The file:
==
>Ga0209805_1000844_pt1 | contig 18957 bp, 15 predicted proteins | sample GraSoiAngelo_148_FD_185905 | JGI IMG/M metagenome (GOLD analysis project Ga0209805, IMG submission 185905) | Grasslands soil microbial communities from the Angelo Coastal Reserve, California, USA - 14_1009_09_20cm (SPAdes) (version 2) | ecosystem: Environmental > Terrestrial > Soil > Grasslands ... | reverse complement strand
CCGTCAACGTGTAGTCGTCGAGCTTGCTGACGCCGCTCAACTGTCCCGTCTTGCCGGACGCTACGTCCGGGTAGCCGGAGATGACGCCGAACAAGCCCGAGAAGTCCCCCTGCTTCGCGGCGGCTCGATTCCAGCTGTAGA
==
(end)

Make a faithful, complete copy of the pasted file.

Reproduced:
>Ga0209805_1000844_pt1 | contig 18957 bp, 15 predicted proteins | sample GraSoiAngelo_148_FD_185905 | JGI IMG/M metagenome (GOLD analysis project Ga0209805, IMG submission 185905) | Grasslands soil microbial communities from the Angelo Coastal Reserve, California, USA - 14_1009_09_20cm (SPAdes) (version 2) | ecosystem: Environmental > Terrestrial > Soil > Grasslands ... | reverse complement strand
CCGTCAACGTGTAGTCGTCGAGCTTGCTGACGCCGCTCAACTGTCCCGTCTTGCCGGACGCTACGTCCGGGTAGCCGGAGATGACGCCGAACAAGCCCGAGAAGTCCCCCTGCTTCGCGGCGGCTCGATTCCAGCTGTAGA